Epidermis of Normal Skin
The skin is comprised of two distinct layers, the dermis and the epidermis with a third layer below the dermis, often referred to as the hypodermis. The epidermis is the outermost layer and is comprised of five different strata known as: the stratum basale, the innermost layer adjoining the dermis, the stratum spinosum, the stratum granulosum, the stratum lucidum and the stratum corneum, which is the outermost layer. Each layer has a distinct appearance and function as referred to in Figure 1.
The stratum basale is located immediately above the dermis and is the layer where the skin cells, keratinocytes, develop and multiply (also known as proliferation). Melanocytes are also found in this layer. They produce melanin, which is taken up by the keratinocytes and gives the skin its colour. The amount of melanin produced determines how dark the skin is, rather than the number of melanocytes. The keratinocytes are continually produced and migrate upwards, differentiating as they proceed, changing in structure and function.
Once formed, the keratinocytes migrate upwards and form the stratum spinosum. Here, they form tight junctions between the cells, called desmosomes, which prevent the ingress of microbes and other foreign substances. This layer also contains special immune cells called Langerhans cells, which take up microbes such as bacteria and viruses to prevent infection.
The keratinocytes continue to differentiate and migrate upwards forming the stratum granulosum. At this point, the keratinocytes contain keratohyalin granules and profilligrin that aggregate into highly organised structures within the cells. Also present are lamellar bodies, which produce the precursors to the molcules that ultimately form the lipid barrier in the outermost layer of the epidermis, the stratum corneum.
By the time the keratinocytes reach the stratum lucidum, they have died and no longer contain a nucleus and other cell organelles. However, although the cells are dead, they are still biochemically active. The profilligrin is converted into filligrin, which is then broken down to form natural moisturizing factors (NMF), keeping the cells hydrated. Natural moisturizing factors are hygroscopic substances that have the ability to attract and absorb water. The main components are amino acids (40%), pyrrolidone carboxylic acid (PCA) (12%), lactates (12%) and urea (7%). When these cells are hydrated, the skin looks plump and supple. However, if these cells become dehydrated, the skin can appear saggy and wrinkled.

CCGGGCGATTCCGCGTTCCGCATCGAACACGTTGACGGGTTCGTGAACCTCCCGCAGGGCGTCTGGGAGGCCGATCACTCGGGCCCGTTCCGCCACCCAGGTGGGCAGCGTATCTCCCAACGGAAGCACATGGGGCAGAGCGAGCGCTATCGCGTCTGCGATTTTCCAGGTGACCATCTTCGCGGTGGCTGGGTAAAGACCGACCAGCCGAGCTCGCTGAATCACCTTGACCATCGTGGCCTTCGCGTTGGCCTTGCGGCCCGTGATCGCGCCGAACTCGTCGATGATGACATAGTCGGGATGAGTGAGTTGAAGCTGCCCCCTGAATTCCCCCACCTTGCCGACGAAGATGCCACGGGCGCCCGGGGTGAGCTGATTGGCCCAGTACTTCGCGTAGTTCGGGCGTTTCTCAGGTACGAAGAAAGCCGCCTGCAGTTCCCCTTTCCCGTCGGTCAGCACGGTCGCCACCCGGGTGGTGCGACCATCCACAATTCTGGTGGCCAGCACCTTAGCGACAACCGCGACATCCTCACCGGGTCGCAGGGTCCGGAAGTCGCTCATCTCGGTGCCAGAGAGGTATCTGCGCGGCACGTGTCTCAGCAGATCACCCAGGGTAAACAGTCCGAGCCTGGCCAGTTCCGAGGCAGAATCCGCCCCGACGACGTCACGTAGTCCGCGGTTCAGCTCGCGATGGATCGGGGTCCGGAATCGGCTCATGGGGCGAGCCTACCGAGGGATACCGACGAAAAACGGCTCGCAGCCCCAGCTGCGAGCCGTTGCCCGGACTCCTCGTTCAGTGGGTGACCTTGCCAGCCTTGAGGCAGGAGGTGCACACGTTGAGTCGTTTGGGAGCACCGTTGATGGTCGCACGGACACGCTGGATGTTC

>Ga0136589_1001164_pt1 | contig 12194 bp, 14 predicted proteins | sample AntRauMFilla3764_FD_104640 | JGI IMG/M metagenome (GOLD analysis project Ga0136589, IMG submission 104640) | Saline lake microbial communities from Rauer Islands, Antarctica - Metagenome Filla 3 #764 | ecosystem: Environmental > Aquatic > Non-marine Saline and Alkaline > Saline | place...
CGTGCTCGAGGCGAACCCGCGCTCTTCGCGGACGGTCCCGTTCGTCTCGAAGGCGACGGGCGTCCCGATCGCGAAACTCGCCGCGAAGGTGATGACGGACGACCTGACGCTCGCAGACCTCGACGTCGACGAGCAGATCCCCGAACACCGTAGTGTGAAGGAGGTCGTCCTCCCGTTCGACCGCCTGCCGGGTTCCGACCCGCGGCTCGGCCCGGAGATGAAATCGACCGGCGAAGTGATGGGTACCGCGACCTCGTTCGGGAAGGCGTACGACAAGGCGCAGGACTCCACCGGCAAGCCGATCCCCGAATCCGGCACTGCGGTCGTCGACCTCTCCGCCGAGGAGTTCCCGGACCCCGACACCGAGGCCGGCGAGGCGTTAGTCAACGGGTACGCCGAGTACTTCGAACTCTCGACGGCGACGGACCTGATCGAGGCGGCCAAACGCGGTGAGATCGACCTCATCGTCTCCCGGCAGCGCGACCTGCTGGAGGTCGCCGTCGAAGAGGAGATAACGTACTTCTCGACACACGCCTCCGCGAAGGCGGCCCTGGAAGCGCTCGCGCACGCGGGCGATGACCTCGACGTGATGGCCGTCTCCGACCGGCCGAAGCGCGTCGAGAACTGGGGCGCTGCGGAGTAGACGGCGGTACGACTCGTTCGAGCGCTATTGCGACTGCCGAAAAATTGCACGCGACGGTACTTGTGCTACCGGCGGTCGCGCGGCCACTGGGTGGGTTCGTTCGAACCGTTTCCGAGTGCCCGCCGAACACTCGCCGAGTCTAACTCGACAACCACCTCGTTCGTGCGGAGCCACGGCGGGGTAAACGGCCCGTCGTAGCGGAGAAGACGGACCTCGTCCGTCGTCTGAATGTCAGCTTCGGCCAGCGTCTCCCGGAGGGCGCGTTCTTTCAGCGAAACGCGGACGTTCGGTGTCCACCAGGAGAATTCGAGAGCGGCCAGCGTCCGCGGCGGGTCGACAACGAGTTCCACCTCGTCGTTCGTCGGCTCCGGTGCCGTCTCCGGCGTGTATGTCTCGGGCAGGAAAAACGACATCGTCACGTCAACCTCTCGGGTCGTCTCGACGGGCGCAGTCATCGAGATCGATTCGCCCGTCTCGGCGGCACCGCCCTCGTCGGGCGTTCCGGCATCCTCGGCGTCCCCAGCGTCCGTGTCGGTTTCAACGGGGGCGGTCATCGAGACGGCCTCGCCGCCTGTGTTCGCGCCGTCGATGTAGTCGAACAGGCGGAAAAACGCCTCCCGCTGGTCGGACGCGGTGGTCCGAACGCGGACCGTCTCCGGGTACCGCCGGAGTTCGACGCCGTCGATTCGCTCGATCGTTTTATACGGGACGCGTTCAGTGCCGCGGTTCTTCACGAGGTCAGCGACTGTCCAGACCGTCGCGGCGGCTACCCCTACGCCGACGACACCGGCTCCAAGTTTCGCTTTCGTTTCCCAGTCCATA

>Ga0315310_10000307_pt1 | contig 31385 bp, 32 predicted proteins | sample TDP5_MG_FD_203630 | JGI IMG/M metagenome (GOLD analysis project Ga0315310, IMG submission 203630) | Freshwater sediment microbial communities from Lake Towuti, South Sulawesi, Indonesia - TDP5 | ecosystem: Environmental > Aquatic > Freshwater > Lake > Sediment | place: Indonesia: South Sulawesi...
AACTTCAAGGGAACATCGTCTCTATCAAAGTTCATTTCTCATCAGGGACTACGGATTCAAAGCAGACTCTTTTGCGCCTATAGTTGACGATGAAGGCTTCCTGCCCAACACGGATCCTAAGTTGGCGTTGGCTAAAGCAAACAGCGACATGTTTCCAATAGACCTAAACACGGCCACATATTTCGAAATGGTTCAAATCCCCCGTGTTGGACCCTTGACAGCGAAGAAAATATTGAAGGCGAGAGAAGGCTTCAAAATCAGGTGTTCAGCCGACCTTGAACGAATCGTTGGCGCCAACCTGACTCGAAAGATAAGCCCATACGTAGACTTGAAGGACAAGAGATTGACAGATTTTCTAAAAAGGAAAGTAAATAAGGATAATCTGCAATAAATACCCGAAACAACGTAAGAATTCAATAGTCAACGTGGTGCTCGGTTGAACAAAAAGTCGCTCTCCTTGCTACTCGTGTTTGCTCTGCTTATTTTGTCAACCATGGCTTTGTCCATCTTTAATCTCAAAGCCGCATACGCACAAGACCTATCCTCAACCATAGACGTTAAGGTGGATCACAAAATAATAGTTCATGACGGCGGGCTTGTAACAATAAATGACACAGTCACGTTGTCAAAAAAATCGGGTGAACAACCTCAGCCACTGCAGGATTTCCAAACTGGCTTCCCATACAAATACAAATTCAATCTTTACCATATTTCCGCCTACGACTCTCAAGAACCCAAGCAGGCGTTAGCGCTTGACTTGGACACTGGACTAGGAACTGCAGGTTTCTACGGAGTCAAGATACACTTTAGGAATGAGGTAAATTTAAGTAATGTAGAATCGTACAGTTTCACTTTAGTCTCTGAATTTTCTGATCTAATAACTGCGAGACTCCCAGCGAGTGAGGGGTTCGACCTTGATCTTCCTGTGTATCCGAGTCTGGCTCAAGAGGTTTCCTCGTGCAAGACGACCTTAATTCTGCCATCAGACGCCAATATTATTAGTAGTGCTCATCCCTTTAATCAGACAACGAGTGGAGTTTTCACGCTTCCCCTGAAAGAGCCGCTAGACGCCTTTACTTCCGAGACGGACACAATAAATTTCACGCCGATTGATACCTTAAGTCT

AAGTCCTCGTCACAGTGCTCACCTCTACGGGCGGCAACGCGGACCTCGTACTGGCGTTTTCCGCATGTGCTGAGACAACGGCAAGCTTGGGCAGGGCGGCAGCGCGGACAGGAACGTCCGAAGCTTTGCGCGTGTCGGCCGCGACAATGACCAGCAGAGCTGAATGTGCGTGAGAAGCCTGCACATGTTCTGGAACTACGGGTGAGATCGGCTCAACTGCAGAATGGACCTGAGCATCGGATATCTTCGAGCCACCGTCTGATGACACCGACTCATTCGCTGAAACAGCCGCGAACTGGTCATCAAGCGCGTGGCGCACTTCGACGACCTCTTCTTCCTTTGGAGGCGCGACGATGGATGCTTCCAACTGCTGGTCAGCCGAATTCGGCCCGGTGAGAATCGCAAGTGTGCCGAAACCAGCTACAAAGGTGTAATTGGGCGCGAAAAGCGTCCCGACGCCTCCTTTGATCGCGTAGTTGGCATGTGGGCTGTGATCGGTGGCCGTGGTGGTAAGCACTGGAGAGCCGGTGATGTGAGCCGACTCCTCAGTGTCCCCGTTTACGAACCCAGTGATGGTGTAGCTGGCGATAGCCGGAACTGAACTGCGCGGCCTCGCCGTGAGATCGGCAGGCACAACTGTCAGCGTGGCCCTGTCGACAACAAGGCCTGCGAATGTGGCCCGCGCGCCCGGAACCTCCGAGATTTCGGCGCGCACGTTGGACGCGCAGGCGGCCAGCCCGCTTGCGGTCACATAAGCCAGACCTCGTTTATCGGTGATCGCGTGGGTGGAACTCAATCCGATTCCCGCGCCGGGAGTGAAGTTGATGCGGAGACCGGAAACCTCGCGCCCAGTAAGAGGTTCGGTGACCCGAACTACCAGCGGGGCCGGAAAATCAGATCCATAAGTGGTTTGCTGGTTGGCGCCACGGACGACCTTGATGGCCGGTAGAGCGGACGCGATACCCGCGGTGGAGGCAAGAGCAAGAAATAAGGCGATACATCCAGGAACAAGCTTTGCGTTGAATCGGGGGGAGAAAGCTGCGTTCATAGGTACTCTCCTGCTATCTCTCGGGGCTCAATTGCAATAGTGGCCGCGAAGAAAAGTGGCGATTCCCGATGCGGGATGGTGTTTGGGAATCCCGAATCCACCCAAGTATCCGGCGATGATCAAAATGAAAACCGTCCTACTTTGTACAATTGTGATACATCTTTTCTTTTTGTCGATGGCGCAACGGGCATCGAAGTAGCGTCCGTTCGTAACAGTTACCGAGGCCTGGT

Once the cells reach the outermost layer of the epidermis, the keratinocytes are now called corneocytes. The cells are no longer round, rather they are like flattened discs, surrounded by lipids. These lipids comprise a complex mixture of ceramides (50%), cholesterol (25%) and fatty acids (15%). Glycerol is also generated in this layer when the phospholipids, released by the lamellar bodies, are converted into free fatty acids. Glycerol is a humectant and also helps to keep the stratum corneum hydrated. The lipids surrounding the corneocytes also maintain the acid mantle of the skin. The normal pH of the skin is between 5 and 5.5 and is important for maintaining the skin barrier function.
How Does that Affect Me?
As you can see, there are a lot of important factors that contribute to keeping our skin healthy. The main function of the skin is to protect our bodies from infection and disease so it is vital that it is maintained in a healthy condition. The most important aspect of this is maintaining the integrity of the skin barrier. Fortunately, we can help our skin by using mild cleansers and applying moisturisers after washing. We also need to keep our bodies hydrated to keep the skin cells from becoming dehydrated. Frequent washing and being exposed to water for long periods of time is detrimental to the skin barrier. This is due to the fact that the bonds between the corneocytes and the lipid layer start to breakdown and allow ingress of foreign substances. This in turn can lead to sensitization and the skin developing allergies to once benign substances. This could be the reason why a product that you have used previously without any ill effect, suddenly seems to cause you problems.
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